To compete in today's fast-paced economy, businesses need to rapidly prototype new ideas, quickly enhance working products, and efficiently discard failed experiments. It's no surprise that more cloud-savvy companies are moving towards serverless solutions for many applications that traditionally would have involved significant amounts of infrastructure. This move comes with huge advantages if done right.
As a .NET developer writing code on the AWS platform, I have been impressed with the tooling and support AWS has offered for .NET developers. This post will take you through some of the lessons I have learned writing serverless applications on the AWS platform.
Templates and CLI Extension
The AWS project templates provided for the dotnet cli are a great place to start your project. Projects can be as simple as your first serverless application with a single Lambda function or as complex as a fully functional sample blogging application employing API Gateway, DynamoDB and Lambda. Each of these project templates comes with a ready-to-deploy CloudFormation template, example unit tests, and a Readme file detailing how to use the project. I particularly like the "serverless.AspNetCoreWebAPI" project template, which allows you to create a fully functional ASP.NET Web API exposed by AWS API Gateway and backed by Lambda.
dotnet lambda serverless.AspNetCoreWebAPI -Name MyApi
and then start coding your controllers in the same way as you always have. The generated test comes with a sample payload so you can ensure your controllers are tested, and the API can be run locally on your machine for a local debug experience. There is simply no faster way to migrate existing .NET Core Web API projects to the cloud than to use this template.
The dotnet cli extension gives you some powerful tools to support your development and testing lifecycle, enabling you to quickly deploy your entire serverless function or invoke a Lambda with a specific payload. Deploying a serverless application is as simple as running the following command in the same directory as your .csproj file.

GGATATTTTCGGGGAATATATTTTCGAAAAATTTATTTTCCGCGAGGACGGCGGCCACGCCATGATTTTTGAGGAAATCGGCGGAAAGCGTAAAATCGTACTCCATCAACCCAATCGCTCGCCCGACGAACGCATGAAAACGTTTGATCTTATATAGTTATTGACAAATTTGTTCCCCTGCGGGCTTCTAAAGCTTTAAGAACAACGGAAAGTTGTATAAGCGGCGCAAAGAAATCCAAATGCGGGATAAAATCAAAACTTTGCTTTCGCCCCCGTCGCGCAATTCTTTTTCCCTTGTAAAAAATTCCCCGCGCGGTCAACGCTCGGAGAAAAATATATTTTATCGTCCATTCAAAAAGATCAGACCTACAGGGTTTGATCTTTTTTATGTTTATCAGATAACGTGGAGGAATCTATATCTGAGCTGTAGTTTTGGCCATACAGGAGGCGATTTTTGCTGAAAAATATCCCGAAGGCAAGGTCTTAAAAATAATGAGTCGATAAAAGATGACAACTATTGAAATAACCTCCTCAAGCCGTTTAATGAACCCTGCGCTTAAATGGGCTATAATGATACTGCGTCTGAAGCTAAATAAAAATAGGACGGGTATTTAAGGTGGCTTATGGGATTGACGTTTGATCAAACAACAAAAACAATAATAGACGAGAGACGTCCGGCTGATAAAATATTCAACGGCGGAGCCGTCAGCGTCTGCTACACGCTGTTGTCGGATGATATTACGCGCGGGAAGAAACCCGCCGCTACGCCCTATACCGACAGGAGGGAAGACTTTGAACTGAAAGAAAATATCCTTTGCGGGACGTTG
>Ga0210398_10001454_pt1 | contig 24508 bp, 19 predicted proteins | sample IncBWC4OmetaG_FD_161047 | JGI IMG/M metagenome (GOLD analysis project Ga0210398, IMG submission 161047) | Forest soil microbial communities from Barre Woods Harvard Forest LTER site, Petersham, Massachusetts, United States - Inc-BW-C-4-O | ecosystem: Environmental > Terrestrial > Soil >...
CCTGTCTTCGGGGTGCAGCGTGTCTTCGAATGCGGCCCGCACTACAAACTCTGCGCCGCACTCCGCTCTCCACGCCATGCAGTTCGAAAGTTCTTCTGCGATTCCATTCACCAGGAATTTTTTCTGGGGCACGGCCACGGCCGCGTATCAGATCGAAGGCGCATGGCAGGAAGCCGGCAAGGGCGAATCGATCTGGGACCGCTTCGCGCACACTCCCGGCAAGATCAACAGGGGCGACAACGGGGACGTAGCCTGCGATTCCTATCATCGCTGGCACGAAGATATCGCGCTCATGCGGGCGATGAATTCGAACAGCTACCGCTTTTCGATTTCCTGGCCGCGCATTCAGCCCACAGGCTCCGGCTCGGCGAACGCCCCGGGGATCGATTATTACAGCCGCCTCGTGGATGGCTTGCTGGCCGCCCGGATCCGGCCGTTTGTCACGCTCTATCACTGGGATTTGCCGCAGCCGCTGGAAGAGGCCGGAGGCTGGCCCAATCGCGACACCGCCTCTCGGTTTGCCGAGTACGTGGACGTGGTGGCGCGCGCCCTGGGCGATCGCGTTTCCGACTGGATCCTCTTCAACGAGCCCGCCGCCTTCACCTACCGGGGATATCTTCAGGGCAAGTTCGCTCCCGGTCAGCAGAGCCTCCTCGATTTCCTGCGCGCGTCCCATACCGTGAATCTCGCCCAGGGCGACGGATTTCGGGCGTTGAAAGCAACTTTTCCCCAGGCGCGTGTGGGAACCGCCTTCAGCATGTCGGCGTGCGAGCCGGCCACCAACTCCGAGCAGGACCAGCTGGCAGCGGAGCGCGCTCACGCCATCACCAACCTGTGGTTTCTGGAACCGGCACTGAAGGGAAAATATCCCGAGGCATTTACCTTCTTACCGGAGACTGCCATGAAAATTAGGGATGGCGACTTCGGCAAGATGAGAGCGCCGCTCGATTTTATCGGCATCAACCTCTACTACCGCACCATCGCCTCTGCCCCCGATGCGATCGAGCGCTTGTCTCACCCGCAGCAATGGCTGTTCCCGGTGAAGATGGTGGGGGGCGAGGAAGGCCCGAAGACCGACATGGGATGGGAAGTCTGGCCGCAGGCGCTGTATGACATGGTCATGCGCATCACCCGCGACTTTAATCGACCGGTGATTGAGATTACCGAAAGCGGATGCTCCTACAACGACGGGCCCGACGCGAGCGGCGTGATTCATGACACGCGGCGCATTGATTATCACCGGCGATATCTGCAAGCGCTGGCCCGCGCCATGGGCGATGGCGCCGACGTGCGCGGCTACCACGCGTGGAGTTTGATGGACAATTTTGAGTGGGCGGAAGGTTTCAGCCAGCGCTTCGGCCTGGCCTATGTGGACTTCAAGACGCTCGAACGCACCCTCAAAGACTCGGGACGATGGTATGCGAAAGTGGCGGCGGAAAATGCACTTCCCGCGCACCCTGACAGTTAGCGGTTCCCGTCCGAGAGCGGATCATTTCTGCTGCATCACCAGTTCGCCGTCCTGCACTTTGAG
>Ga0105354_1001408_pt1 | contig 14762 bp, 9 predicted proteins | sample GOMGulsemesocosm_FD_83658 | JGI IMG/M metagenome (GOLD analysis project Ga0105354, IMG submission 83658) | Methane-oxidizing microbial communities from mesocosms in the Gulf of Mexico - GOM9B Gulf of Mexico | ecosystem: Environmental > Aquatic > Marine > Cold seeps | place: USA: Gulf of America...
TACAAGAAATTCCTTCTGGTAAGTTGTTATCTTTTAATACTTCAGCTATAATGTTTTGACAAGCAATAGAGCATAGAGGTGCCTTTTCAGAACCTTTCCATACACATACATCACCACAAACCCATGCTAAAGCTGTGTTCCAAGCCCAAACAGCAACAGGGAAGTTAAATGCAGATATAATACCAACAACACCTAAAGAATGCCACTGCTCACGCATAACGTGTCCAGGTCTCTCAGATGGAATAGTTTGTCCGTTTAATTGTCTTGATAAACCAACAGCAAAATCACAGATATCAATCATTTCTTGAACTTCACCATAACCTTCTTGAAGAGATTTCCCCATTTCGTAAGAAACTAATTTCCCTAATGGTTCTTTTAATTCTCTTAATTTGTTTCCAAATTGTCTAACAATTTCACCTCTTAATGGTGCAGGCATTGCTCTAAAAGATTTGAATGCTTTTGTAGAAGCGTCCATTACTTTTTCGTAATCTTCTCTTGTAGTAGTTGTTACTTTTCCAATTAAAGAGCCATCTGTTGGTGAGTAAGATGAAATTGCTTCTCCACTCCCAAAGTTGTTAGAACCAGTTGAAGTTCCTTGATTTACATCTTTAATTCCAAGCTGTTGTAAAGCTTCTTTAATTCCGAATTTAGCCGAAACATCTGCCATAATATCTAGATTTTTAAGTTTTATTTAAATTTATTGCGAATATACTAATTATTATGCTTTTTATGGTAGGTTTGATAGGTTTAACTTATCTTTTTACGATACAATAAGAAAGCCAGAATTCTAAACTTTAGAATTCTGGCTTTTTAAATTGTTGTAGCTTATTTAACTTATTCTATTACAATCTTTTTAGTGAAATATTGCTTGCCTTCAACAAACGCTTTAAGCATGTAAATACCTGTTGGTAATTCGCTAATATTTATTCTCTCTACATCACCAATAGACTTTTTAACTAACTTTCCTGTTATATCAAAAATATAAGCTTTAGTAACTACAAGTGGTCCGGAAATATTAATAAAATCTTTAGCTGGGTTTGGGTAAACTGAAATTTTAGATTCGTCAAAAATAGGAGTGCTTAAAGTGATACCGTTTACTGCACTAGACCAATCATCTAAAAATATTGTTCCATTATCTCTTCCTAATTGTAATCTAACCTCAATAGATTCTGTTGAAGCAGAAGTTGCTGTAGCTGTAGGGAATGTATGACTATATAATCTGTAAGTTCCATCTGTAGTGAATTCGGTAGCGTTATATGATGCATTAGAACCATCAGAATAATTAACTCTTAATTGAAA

dotnet lambda deploy-serverless
Tweaking the Projects
While the dotnet templates give you a good start, they are, by necessity, very generic. The defaults need to work for all kinds of possible workloads and use cases. As such, there are a few things that really should be addressed immediately for any actual project to succeed.
Principle of Least Privilege
To ensure a smooth initial experience, the serverless templates use a relatively permissive policy, "AWSLambda_FullAccess", for the Lambda functions.
One of the first things I do is remove this policy and create an explicit Role for the Lambda. I then add only the necessary permissions to those resources I require. These are usually resources I define in the template that I can use !Ref statements to explicitly reference, or other platform resources that are either imported from an earlier run CloudFormation script, or passed in as parameters. Doing this early on in your project and being disciplined about updating the role as you go ensures you don't have a considerable amount of work to do when the project is almost complete and you decide to "make it secure" before going to production. Oh, and of course, don't forget to give your Lambda function CloudWatch Logs permissions so you can push logs.
.NET Cold Start Performance
.NET Core is a JIT (Just-In-Time) compiled language. This means that once it is compiled and in memory, it is swift and efficient. The JIT part though, can be a problem for cold start times. Depending on the application you are writing, this may or may not be an issue. One of the most common end-user serverless applications is the classic SPA backed by a serverless API. In this case, a 10+ second cold start time could begin to be a significant problem. Users don't generally like waiting around watching a spinner while your code is warming up. The best way to deal with .NET Lambda cold start time is to ensure that the JIT compilation happens as quickly as possible, and the easiest way to do this is to increase the memory size allocated to the Lambda. As the memory size is linked to the number of CPUs allocated to the Lambda, this ensures that a multi-threaded operation, like JIT compilation, is optimized. Out of the box, the templates set the memory size to 256, but I increase it to either 1024 or 2048 to start. These sizes are generally enough to get the first cold start to sub-second. Keep in mind that if you have multiple paths through your code, the JIT compilation will slow down your first call and any subsequent call that takes a slightly different route through the code. Therefore, increasing the memory size will also improve these, what I've called "luke-warm", starts. Of course, you need to weigh up the cost of having your Lambda memory this high with the speed benefits you get.